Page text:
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Learning from history october 2011
 

Learning from history october 2011

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Learning from history, the aluminium foundry industry energy conservation imperatives by Dr Tony Patterson, AFSA

Learning from history, the aluminium foundry industry energy conservation imperatives by Dr Tony Patterson, AFSA

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    Learning from history october 2011 Learning from history october 2011 Presentation Transcript

    • MCST Third Foundry colloquium 26/27 th OCTOBER 2011 Learning from US history The aluminium foundry industry energy conservation imperatives. Dr A E Paterson – Aluminium Federation of South Africa            
    •   The aluminium foundry industry energy conservation imperatives. Outline: Introduction The foundry industry The aluminium industry 1976 energy conservation workshop Furnace efficiencies What is the local foundry industry doing at present How does the foundry industry pay for it Conclusion
    •   The aluminium foundry industry energy conservation imperatives. Outline: Introduction The foundry industry The aluminium industry 1976 energy conservation workshop Furnace efficiencies What is the local foundry industry doing at present How does the foundry industry pay for it Conclusion
    •   The aluminium foundry industry energy conservation imperatives.
      • Introduction
      • Energy using fossil fuels leads to global warming
      • The available energy crisis is real and it is here. Energy costs have doubled over he past four years and are likely to continue this pace.
      • We are faced with environmental consequences, energy rationing, and increasing cost of energy
      • We are faced with carbon taxes and clean air and water environmental legislation
      • Equipment exists that is more energy and environmentally efficient
      • Examples exist of foundry rearrangement to meet similar challenges
      • Renewal cost of amortised equipment is likely to be impacted on by the current trading and borrowing conditions.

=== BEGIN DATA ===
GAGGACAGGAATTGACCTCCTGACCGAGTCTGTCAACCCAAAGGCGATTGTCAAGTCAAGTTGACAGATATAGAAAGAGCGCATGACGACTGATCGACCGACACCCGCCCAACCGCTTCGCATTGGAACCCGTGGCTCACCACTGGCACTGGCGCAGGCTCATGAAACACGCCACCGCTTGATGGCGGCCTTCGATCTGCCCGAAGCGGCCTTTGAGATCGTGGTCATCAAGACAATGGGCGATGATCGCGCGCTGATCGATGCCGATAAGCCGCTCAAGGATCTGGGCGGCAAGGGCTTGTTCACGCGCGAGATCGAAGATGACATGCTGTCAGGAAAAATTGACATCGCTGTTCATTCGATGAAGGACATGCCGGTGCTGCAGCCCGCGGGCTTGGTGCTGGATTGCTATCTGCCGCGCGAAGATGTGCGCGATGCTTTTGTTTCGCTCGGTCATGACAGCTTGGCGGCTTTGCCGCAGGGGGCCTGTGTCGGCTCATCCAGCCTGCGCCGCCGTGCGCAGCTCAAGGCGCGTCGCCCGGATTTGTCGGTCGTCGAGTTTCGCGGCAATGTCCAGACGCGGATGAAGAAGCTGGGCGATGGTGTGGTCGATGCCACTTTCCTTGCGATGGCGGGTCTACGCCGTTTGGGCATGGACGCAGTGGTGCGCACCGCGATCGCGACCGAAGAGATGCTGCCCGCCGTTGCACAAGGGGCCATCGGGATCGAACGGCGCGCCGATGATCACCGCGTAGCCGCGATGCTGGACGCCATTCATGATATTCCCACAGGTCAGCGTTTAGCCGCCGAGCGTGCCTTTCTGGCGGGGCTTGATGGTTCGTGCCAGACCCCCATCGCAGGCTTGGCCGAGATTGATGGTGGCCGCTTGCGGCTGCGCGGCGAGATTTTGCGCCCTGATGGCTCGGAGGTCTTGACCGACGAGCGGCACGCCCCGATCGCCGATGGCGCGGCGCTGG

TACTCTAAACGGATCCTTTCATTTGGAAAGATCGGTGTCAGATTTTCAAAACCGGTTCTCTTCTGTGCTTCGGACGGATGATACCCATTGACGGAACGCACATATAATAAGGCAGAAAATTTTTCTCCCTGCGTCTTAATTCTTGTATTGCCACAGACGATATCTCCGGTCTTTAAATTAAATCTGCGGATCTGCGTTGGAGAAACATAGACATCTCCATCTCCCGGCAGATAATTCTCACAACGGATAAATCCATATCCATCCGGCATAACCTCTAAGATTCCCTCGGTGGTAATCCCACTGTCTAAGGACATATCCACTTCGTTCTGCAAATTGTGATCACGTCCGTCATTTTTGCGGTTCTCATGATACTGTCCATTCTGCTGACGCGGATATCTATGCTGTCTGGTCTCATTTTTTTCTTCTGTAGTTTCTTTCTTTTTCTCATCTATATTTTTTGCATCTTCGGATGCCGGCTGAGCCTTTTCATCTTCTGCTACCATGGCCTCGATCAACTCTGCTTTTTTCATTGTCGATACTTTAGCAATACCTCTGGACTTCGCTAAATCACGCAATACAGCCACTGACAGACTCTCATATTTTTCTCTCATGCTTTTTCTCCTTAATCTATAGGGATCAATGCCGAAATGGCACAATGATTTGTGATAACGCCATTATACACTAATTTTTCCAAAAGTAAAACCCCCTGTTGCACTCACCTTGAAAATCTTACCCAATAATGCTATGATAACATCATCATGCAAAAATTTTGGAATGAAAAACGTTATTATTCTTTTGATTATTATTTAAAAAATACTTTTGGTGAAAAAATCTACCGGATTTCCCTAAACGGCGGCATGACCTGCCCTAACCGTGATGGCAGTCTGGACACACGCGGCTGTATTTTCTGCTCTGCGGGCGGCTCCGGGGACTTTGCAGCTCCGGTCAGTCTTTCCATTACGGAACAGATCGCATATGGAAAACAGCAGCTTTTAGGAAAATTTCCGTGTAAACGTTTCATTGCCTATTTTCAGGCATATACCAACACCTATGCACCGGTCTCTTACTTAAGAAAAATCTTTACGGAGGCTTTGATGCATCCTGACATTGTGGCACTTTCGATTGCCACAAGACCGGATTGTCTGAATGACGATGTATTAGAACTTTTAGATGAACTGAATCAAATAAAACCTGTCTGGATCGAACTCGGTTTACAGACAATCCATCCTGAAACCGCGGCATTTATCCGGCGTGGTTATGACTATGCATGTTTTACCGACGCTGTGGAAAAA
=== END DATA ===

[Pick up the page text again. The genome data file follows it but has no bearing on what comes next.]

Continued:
• What short to medium term approaches make sense?
    •   The aluminium foundry industry energy conservation imperatives. Energy sources used are not restricted to electricity They also include natural gas, lpg, heavy and light oils and coke. Measured against reliability of supply, where possible, multi source energy could be attractive. RSA foundries measured in three independent pilot studies showed low efficiency relative to world leaders - as may be expected for a high capital cost, low energy cost country. The change to a high capital/cost high energy cost base brings challenges; local pilot studies have indicated capacity of improvement. Measured against increasing cost of energy, energy can be saved. The cost benefit ratio increases with greater savings. Embedded capital equipment requires consideration.
    •   The aluminium foundry industry energy conservation imperatives. The electrical energy problem – not enough, incorrectly priced
    •   The aluminium foundry industry energy conservation imperatives. The graphs assume a 4% annual supply growth to underpin a planned 6% annual growth in GDP. This implies a strategic move from supporting primary industry to supporting down stream value adding industry. To maintain surety of supply Eskom require a minimum of a 10% buffer to allow for foreseen and unforeseen maintenance requirements. Savings are essential if the country is to avoid a crisis in the next few years until new supply comes on stream – Madupi has been delayed. Also - Existing power stations come to end of life in the mid 2020’s Pricing – the electricity price, previously kept artificially low and not reflecting the replacement value of the capital equipment, escalated dramatically doubling every four years as Eskom seeks to significantly finance expansion costs from current cash flows.
    •   The aluminium foundry industry energy conservation imperatives. Demand reduction options Supply constraints Country image Climate change Financial sustainability S A Economy Probability of desired outcome Load Shedding Rolling Blackouts Prioritisation of new load With pcp Intensified “energy efficiency” DSM good but slow Severe NMD penalties Suspend new applications Short term Power conservation programme Positive impact Neutral Negative impact
    •   The aluminium foundry industry energy conservation imperatives. Four main option types to effect behaviour change were considered: Load shedding - unfair and unsustainable. Substantial price increases - useful in conjunction with rationing Demand supply management programme – useful alongside . rationing Power conservation programme - Rationing the right to purchase . (of supply) seen as best option PCP is the core underpinning principle linked to pricing penalties